Chambolle-Musigny’s Legendary Les Amoureuses Premier Cru and Its Wines

This review is a concise introduction to super 1er Cru Les Amoureuses in Chambolle-Musigny, with tasting notes at a banquet for 9 renowned estates from Amiot-Servelle to Lucien Le Moine et cetera.
An anticle by Ian D’Agata

Chambolle-Musigny boasts roughly 180 hectares of vines of which sixty-one hectares are of premier crus (of which there are twenty-four), one of which is the world-famous Les Amoureuses. We all have favourite vineyards somewhere in the world. Heck, my fixation on wine is so hopeless that I admit to having a favourite vineyard in each of the world’s major denominations (but in some viticultural areas I can’t really make up my mind and so I’ll have two; and actually, the level of my disease is such that in some places I’ll have two, three or four, each specific for an individual grape variety, or even more than that if I pick one vineyard from each commune… yes, I am aware I need to get help). Joking aside, my favorite Chambolle-Musigny vineyard is in fact, Musigny aside, Les Amoureuses, a love that is shared by many in wine so I know that I’m very good (and copious) company here.

Fact is, back in 1981, I attended a wine tasting in Rome that pretty well sealed my love for French wines. Not that there was much of a need for that tasting to take place to make it so, for having grown up in Canada my wine habit had been lovingly supplied by a steady stream of outstanding wines from Bordeaux (especially), Alsace and Burgundy.  But it is far to say that up until that evening in Rome, the magnificence, the wonder even, that is great Burgundy (white and red) had never been so incredibly apparent to me. But on that evening, a white Clos des Mouches by Drouhin, a Clos des Chênes by Lafarge and a Les Amoureuses by De Vogüé all from outstanding vintages, pretty well opened a new door into a totally brave new world of wine for me. Needless to say, it was the Amoureuses, the perfume of which was literally intoxicating and truly unforgettable (and as you see, I do still remember it) that turned me on, forever, to the charms, the magic, the greatness, that is the Les Amoureuses vineyard in Chambolle-Musigny.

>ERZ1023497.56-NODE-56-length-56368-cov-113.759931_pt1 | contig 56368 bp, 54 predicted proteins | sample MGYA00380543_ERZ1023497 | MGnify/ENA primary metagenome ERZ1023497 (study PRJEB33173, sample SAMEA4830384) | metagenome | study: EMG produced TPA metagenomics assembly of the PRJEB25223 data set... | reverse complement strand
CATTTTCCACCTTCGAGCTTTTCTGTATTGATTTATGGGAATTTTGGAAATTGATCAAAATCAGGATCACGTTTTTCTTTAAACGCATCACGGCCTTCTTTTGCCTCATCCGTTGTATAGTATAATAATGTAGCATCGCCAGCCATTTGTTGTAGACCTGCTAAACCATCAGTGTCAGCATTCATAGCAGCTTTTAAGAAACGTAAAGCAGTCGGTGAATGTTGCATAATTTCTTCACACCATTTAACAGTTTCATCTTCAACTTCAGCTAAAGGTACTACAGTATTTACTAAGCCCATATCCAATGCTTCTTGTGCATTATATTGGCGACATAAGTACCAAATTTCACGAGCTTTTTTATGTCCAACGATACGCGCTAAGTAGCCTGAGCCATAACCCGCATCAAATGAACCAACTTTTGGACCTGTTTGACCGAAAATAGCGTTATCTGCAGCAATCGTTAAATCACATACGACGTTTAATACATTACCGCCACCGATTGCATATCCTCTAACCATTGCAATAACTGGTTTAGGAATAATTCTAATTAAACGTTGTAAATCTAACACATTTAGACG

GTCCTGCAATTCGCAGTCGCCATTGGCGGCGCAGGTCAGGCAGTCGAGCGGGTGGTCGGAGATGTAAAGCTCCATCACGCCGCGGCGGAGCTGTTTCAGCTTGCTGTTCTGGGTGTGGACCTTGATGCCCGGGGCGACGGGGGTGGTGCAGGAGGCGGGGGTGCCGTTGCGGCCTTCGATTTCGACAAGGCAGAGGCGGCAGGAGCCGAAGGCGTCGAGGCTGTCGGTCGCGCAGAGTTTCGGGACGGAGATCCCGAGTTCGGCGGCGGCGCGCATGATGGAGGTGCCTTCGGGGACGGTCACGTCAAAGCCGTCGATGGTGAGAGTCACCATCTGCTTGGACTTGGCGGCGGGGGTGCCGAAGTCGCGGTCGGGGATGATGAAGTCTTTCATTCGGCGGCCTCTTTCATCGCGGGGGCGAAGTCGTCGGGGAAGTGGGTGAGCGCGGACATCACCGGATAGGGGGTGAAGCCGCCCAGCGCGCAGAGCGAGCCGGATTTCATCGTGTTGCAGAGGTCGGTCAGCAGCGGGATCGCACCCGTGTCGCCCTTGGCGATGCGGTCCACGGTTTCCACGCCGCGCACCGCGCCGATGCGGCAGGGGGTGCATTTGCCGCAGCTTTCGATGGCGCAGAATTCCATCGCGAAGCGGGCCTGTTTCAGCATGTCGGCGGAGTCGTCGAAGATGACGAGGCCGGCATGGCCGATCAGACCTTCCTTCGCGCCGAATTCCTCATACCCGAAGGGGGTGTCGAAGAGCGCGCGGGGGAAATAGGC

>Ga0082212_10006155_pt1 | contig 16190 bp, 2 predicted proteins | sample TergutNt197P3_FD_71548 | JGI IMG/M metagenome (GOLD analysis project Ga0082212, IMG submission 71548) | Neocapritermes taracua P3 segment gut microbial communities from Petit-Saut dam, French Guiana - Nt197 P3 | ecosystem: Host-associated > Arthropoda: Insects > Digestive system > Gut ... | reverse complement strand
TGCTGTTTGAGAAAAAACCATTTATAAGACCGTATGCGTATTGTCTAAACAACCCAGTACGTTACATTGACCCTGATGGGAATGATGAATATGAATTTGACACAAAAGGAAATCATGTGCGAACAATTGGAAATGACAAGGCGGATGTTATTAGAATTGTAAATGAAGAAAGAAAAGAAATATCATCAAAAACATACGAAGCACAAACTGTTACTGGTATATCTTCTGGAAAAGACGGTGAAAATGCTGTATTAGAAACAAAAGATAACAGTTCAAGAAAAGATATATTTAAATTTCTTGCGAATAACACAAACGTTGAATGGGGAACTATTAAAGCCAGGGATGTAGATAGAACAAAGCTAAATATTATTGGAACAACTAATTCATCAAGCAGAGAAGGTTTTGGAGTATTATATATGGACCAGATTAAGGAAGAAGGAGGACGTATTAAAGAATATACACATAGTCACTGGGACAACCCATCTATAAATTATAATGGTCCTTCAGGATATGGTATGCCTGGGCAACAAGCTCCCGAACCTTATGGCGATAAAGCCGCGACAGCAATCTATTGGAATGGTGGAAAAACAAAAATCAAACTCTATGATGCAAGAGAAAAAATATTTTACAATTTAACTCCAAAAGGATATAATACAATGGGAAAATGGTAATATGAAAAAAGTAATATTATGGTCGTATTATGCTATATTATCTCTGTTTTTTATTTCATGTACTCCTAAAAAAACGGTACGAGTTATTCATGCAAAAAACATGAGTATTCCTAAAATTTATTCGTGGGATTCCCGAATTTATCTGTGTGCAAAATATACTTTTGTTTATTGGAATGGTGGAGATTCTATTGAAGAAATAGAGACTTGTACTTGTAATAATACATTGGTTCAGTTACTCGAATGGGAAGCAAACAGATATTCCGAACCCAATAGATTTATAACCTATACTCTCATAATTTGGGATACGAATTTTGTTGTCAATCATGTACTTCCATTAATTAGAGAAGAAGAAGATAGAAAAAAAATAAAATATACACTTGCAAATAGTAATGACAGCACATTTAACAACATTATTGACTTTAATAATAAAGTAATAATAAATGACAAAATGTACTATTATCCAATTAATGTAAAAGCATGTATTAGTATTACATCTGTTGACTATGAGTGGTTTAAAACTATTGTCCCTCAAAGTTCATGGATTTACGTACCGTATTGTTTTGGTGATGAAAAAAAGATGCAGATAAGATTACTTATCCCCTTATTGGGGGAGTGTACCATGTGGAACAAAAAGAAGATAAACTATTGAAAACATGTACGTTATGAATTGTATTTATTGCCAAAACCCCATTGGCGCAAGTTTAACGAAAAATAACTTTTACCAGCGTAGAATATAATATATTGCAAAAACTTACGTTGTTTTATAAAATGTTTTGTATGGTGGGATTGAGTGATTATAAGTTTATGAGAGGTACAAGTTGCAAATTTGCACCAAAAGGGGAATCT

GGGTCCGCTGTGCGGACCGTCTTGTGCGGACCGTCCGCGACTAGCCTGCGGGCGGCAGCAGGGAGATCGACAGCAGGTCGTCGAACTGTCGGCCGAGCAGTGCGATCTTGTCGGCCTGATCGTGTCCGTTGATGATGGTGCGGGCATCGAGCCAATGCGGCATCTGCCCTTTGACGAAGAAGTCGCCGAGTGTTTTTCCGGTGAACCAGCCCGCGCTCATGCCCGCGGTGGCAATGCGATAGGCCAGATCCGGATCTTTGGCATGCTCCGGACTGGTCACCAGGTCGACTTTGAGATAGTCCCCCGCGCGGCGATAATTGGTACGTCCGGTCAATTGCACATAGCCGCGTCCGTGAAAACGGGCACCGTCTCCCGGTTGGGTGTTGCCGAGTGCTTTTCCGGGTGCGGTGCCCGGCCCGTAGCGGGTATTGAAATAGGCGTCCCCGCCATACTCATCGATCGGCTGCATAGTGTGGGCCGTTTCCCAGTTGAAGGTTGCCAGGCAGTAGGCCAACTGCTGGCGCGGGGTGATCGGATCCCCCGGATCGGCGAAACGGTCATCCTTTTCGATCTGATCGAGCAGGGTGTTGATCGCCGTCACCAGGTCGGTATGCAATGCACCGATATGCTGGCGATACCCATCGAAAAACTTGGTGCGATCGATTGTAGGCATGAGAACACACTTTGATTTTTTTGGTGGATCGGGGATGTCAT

The vineyard

Perhaps endowed with what is the single prettiest name of all the world’s vineyards, Chambolle-Musigny’s Les Amoureuses vineyard is also one of the world’s most famous. It is so famous in fact that despite it being classified as “just” a Premier cru, most producers lucky enough to farm/own vines there price the resulting wine at the same level as their grand cru wines. Certainly, prices of wines from Les Amoureuses are often higher than those of wines from Bonnes Mares (one of Chambolle’s two Grand cru vineyards), and at times can be almost as expensive as wines from Musigny. Which unfortunately means that only a fortunate few can drink Les Amoureuses wines with any regularity.

The Chambolle-Musigny appellation is located in the Côte de Nuits between Morey-Saint-Denis to the north and Vougeot to the south; the Les Amoureuses vineyard is located in its southern portion, closer to Vougeot. Roughly 5.40 hectare large, Les Amoureuses is a roughly of a shape that brings Venezuela or India to mind: it is divided into two portions, a smaller one situated just above (and to the north) of the Musigny grand cru and a much larger portion that is situated below Musigny and the premier crus of Les Chabiots and Les Borniques (the latter is a little-known but very good piece of vineyard land, given that it is the continuation of the Musigny grand cru in the direction of the town itself), and above the Les Petits Vougeot sector of Vougeot. To the north of Les Amoureuses is another Chambolle-Musigny premier cru, Les Hauts Doix (not Les Charmes, as is reported on some websites). The slope is not especially steep but is fragmented by a deep ditch thanks to quarrying, and only Robert Groffier’s vines are planted on the steeper section), right below Musigny.

Like most of the Chambolle area, Les Amoureuses is characterized by a slightly greater amount of limestone than clay compared to Burgundy’s typical clay-calcareous mix; the area’s higher percentage of active lime translates in potential leaf chlorosis and pale coloured, lighter but more fragrant wines. In fact, thanks mostly to the work of geologist Françoise Vannier-Petit, we now know that the vineyard’s geology is fairly complex. For this article, I have complemented her writings with information that I have learned over the years during interviews with producers who make wines from Les Amoureuses wine.

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Ian D'Agata

Editor-in-Chief of Terroir Sense Wine Review
President of Terroir Sense Academy
Vice President of Association Internationale des Terroirs
Chief Scientific Officer of TasteSpirit

Ian D’Agata has been writing and educating about wines for over thirty years. Internationally recognized as an distinguished expert, critic and writer on many wine regions, his two most recent, award winning books Native Wine Grapes of Italy and Italy's Native Wine Grape Terroirs (both published by University of California Press) are widely viewed as the "state of the art" textbooks on the subject. The former book won the Louis Roederer International Wine Awards Book of the Year in 2015 and was ranked as the top wine books of the year for the Los Angeles Times, the Financial Times and the New York Times, while the latter was named among the best wine books of the year by Food & Wine Magazine and the NY Times.

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Ian D'Agata